Monday 16 December 2019

Toybox REVIEW: S.H. Figuarts Blastoise -Arts Remix-

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Release Date: October 2019
RRP: 6050 yen

Not all that long ago Bandai Tamashii Nations had a toy line named D-Arts, featuring articulated video game characters from the likes of the Pokémon series, Digimon, Megaman and more. However as many lines do it eventually went defunct, and was swallowed up into the much larger entity we know the S.H. Figuarts line as today. Although Pokémon continued to see a handful of releases through Figuarts, the older D-Arts releases quickly began to climb in price on the aftermarket – particularly Mewtwo and the three evolved Generation One starters. Charizard was soon rectified with a special Tamashii web exclusive release, but it wasn't until 2019 that these original D-Arts returned under the guise of the -Arts Remix- range. Following on from Mewtwo earlier in the year, S.H. Figuarts Blastoise -Arts Remix- is the second Pokémon to get this special reissue treatment – with a few new surprises also thrown in to make this more than just a simple reissue.

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The D-Arts Pokémon figures already came with some fantastic looking packaging, so Bandai definitely had their work cut out for them if they felt they could improve upon it with this release. The Arts Remix version takes a similar approach by featuring some great artwork on the front of the box, only here this new piece is in colour where the D-Arts version was greyscale. The window is also smaller, to the point where Blastoise feels best viewed from the side rather than the front. Of course as a Japanese figure, it's worth mentioning that the box refers to him by his Japanese name of "Kamex" rather than Blastoise. Similarly it's the Japanese Pocket Monsters logo on the front, rather than the Pokémon one the rest of the world is familiar with. The back of the packaging features the usual range of promotional images showing off the figure, while the spines also have some cool silhouette images as well as an obligatory Pokéball design. Inside, the figure and accessories are stored on the usual moulded clamshell tray.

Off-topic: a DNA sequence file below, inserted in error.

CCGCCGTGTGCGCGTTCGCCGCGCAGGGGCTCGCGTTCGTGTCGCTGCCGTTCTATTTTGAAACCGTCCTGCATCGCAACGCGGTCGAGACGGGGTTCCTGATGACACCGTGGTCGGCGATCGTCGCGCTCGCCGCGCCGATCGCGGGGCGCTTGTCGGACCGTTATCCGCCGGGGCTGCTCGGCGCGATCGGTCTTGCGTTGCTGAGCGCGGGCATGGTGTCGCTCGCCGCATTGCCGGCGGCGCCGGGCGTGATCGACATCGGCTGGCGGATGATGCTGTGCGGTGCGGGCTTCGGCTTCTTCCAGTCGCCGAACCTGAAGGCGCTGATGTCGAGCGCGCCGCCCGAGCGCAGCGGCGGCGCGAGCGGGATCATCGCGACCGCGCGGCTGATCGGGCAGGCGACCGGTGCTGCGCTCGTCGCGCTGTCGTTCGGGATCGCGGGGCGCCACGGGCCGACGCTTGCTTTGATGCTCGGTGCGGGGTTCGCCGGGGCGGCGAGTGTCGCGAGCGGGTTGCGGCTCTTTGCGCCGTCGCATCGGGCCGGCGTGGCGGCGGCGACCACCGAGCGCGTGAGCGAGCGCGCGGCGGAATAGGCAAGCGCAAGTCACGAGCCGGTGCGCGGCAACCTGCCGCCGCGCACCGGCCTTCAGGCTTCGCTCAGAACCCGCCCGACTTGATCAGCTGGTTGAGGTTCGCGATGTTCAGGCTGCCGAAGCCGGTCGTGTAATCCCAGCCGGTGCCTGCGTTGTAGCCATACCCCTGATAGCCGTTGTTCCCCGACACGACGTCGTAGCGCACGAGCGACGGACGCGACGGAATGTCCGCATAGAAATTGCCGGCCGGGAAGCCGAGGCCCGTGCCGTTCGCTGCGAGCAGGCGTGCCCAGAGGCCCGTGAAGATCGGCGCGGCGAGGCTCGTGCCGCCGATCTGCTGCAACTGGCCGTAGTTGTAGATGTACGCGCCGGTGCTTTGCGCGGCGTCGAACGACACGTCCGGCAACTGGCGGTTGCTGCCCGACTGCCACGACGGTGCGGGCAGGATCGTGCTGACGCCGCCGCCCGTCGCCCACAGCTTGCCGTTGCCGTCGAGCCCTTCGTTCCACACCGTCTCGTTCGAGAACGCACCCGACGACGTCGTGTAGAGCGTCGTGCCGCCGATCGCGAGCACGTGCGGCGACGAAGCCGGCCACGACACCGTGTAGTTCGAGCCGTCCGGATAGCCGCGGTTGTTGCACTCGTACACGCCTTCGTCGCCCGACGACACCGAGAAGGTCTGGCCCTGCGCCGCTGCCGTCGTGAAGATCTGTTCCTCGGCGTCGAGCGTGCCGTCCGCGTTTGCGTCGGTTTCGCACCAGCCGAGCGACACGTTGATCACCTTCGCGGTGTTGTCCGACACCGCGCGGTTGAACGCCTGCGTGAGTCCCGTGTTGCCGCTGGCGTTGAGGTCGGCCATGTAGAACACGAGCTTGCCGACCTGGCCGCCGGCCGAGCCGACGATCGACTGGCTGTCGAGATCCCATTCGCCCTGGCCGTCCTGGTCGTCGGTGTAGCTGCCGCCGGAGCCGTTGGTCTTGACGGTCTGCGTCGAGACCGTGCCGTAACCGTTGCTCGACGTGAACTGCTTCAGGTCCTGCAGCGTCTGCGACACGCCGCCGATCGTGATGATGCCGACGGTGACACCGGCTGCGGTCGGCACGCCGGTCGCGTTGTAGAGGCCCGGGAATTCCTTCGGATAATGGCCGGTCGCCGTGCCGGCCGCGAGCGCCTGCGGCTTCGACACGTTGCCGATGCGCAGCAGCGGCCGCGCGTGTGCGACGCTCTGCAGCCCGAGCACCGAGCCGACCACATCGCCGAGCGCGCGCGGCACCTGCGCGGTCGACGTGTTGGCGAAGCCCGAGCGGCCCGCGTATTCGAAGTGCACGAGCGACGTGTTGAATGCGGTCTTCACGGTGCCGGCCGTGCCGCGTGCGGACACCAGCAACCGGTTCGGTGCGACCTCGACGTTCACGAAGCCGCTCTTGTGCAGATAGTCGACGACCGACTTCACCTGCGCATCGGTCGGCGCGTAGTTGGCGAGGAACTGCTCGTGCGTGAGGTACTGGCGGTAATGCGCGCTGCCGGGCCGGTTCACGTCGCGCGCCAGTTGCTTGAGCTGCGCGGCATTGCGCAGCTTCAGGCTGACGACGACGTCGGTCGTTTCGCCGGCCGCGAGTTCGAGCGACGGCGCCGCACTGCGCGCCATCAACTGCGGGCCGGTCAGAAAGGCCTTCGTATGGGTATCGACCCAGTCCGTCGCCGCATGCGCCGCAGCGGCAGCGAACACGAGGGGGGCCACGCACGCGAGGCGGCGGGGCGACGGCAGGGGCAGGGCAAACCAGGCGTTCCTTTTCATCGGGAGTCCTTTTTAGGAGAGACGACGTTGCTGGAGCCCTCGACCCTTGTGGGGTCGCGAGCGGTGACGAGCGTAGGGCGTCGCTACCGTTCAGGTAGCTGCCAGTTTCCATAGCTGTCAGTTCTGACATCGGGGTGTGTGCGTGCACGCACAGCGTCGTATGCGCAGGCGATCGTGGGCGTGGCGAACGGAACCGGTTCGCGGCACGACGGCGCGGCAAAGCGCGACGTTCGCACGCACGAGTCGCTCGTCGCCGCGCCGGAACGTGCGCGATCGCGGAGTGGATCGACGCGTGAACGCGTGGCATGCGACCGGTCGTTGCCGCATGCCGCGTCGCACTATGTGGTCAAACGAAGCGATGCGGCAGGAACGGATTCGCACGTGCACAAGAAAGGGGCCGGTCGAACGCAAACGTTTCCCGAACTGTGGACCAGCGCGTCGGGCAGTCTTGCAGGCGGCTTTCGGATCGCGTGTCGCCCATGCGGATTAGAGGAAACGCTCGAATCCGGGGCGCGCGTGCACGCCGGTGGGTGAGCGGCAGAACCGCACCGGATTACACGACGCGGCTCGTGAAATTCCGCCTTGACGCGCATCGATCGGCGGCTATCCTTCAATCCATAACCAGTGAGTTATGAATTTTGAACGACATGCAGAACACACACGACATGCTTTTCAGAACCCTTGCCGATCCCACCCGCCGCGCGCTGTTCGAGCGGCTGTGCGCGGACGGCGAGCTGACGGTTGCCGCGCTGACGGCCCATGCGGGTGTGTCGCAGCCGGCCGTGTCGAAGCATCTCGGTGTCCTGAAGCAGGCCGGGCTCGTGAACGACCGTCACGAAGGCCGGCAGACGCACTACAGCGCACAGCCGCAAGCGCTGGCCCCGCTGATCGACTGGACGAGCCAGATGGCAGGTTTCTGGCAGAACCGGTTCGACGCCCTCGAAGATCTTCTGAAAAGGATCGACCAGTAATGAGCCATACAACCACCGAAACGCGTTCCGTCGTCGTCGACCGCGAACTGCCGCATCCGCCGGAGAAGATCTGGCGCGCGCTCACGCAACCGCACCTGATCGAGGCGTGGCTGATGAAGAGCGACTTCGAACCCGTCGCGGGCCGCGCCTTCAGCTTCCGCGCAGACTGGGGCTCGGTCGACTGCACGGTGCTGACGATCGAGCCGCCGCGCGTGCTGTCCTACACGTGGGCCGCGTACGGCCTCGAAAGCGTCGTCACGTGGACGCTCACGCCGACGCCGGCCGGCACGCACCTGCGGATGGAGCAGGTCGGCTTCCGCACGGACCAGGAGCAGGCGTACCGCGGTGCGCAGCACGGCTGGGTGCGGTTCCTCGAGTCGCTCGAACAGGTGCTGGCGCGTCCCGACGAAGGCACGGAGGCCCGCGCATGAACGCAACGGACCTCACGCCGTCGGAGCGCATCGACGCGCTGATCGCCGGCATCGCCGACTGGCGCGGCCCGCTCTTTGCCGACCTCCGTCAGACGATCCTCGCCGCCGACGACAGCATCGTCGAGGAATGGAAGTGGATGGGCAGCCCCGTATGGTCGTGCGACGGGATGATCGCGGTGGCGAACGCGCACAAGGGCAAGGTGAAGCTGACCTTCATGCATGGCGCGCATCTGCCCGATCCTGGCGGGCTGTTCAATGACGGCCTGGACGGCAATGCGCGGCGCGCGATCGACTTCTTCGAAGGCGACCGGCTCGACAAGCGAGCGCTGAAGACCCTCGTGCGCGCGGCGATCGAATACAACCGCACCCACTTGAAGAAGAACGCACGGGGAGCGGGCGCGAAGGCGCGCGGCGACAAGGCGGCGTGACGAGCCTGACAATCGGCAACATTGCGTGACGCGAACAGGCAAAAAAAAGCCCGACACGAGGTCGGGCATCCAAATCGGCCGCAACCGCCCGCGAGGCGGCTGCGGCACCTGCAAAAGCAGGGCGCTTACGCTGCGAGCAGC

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As previously stated S.H. Figuarts Blastoise is essentially a reissue of the D-Arts figure, however the "Arts Remix" was added to convey there have been some changes to this release. The feet have been remoulded to include three white claws at the end of each foot rather than two, and the inside of the mouth now has six teeth added – two on the upper jaw and four on the bottom. The extra claws are a big plus for the figure in terms of design accuracy as even though the placement of the third claw seems to vary depending on the image (sometimes it's on the back of the foot), it's always there nevertheless. By comparison the teeth are a far less essential addition, but similarly they add so much more to the sculpt and give Blastoise that menacing look that the D-Arts figure arguably lacks. Finally the default head sculpt has been slightly altered, with Blastoise now giving a sideward glance rather the eyes being directly centred. The bulk of the figure remains largely the same to the original release though, and there doesn't seem to have been any sort of colour alteration like there was with the Arts Remix Mewtwo. But over six years later and looks-wise the sculpting is just as good as ever. Bandai have captured that cartoonish charm perfectly, and the smooth finish feels completely different to the kind of figures you usually find in the Figuarts line.